October 25, 2006
How To

How JetBlue Allocates Their Search Budget (Hint: Don’t Try to Be No. 1 All the Time)

SUMMARY: Are you spending too much of your search budget just to find yourself No. 4 or 5 all the time? Why not go for No. 1 part of the time?

JetBlue was in the middle of the heap but switched tactics. Discover their results in MarketingSherpa's exclusive interview, plus:

-> How best search ad copy varies by marketplace

-> Why JetBlue avoids MSN PPC (for now)

-> Privacy policy rewrites & search

JetBlue Airways is lucky to get more than 50% of search engine traffic via organic links. They pay for the other half of incoming search traffic. And, although Web Analytics Manager Marc Koif admits it, even such a well-known brand's search budget isn't remotely infinite.

So, he and the online team have to buy clicks extremely carefully and stretch every dollars further than you might imagine. Here are 6 of the tactics they've tested recently:

Tactic #1. Better Analytics

You can't buy traffic responsibly unless you can track which keywords convert and for how much. The problem was that although JetBlue invested in high-end analytics software, they were stymied by a too-broadly written privacy policy.

The policy had guaranteed that no individual's activity on the site would ever be tracked at all as an individual, unless they proactively logged in as a member.

After careful negotiation and diplomacy, marketing convinced the legal team earlier this year that the site could keep tabs on some consumer activities without encroaching too much on their sense of privacy.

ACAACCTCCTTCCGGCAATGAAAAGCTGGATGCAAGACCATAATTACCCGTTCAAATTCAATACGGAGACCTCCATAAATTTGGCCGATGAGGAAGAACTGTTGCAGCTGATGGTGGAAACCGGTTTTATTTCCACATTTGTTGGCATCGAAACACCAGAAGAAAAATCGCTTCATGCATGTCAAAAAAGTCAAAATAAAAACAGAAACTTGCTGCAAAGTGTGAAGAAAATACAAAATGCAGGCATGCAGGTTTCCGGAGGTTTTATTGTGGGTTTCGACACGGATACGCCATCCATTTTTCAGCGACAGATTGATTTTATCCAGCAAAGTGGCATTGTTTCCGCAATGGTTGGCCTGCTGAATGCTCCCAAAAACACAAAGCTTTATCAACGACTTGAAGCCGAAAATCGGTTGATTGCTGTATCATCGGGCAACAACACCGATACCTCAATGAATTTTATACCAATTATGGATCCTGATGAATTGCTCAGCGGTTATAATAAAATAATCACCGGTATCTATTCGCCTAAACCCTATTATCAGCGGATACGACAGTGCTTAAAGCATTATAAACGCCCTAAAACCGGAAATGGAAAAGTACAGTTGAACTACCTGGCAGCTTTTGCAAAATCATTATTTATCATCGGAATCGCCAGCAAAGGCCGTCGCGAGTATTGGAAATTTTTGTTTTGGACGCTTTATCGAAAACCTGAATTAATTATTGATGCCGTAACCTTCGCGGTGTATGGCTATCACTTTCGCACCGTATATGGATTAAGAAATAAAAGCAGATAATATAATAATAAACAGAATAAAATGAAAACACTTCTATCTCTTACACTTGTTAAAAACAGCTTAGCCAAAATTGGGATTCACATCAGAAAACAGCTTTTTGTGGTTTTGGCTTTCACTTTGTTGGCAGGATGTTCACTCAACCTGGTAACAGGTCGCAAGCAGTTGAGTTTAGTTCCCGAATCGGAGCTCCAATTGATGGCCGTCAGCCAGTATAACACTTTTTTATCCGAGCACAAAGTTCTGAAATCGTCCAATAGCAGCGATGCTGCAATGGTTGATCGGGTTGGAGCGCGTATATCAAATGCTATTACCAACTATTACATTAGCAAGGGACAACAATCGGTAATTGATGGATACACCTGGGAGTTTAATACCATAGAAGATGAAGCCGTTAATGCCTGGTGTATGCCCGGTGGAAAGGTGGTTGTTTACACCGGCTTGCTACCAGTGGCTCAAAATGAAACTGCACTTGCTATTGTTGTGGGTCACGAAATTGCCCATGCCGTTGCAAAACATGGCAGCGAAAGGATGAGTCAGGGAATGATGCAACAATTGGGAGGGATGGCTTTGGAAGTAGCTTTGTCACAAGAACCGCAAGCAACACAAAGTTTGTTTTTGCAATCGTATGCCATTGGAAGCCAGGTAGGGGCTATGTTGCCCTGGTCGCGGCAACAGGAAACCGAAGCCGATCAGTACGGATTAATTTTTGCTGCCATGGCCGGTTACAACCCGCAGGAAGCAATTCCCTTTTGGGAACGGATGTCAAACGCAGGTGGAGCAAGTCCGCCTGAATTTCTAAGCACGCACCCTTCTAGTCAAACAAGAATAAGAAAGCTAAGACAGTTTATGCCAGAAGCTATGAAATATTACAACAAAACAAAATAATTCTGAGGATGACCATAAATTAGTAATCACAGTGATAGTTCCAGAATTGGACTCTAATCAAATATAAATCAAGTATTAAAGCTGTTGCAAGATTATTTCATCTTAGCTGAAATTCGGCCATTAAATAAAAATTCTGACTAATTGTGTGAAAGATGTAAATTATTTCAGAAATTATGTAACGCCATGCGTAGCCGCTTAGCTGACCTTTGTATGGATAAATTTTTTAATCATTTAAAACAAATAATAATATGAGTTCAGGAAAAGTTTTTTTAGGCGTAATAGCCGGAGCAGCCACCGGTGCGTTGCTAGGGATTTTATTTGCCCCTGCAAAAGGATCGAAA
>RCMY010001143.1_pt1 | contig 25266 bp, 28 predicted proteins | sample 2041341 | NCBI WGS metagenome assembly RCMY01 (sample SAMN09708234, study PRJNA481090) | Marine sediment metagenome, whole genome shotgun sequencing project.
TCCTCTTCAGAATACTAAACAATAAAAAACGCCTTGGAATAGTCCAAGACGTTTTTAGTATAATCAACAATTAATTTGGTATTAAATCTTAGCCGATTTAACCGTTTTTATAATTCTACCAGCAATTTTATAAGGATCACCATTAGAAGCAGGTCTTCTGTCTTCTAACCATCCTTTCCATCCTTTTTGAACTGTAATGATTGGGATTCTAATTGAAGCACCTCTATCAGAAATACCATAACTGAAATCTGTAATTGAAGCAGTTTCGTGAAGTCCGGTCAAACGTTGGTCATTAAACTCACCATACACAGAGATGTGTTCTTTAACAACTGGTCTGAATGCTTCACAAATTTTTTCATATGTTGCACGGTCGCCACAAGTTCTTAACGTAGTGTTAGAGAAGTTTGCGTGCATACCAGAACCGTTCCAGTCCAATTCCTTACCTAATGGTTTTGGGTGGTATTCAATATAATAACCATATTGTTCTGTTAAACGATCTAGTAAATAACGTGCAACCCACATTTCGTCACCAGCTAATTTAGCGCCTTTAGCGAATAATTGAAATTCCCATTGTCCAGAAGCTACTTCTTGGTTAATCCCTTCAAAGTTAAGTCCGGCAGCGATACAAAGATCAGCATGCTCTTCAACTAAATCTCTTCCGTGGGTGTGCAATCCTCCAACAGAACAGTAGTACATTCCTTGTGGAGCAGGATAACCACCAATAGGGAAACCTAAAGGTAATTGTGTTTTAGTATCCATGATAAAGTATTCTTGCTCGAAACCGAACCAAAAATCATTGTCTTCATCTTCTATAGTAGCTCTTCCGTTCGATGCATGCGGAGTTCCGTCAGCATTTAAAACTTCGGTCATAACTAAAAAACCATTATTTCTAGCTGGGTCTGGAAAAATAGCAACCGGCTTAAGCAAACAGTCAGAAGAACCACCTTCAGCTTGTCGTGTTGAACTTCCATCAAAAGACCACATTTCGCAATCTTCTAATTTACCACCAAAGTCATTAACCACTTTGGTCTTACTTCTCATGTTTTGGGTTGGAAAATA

By choosing delicate policy language, Koif says, you can make both the lawyers and consumers rest easily. “Our policy now says that we will track you, but we won’t release any of the data. We’re not expecting any problems.” (See link to their new policy below.)

Tactic #2. Ad Position & Time of Day Bidding

Travel-related search clicks are extremely competitive. So, to stretch their budget, historically JetBlue's search team had bid for a lower position, such as number four or five, so they'd at least be visible in paid ads against important terms including destination keywords. However, influenced in part by MarketingSherpa eyetracking research, this year the team decided to switch tactics.

Consumers are 80% or more likely to view and click on top position ads than any others, so JetBlue switched to buying #1 positions only. To make the budget stretch further, the team made three key changes:

o The top two performing keywords -- JetBlue and Jet Blue -- have live #1 ads on Google at all times. They convert so well, it's worth it.

o Other keywords are only made live for times of day when consumers are most likely to convert: weekday lunchtime (11 a.m. to 1 p.m. EST) and evening leisure hours (7 to 11 p.m.)

Results -- “We’ve found that we are putting our budget to better use if we target certain hours and really go for the best positioning at those points on the clock.”

Tactic #3. Multichannel Bidding

JetBlue also synchronizes more general keyword buys with multichannel campaigns involving television, radio, email and print. For instance, “airfare” and “cheap tickets” are in PPC mode only when the other channels are aboard.

“Those are time-sensitive acquisition plays,” Koif explains. “We think that’s the type of situation in which we should try to play in that pool, because we can’t compete for those types of keywords every day. It’s too expensive.”

Tactic #4. Geotargeting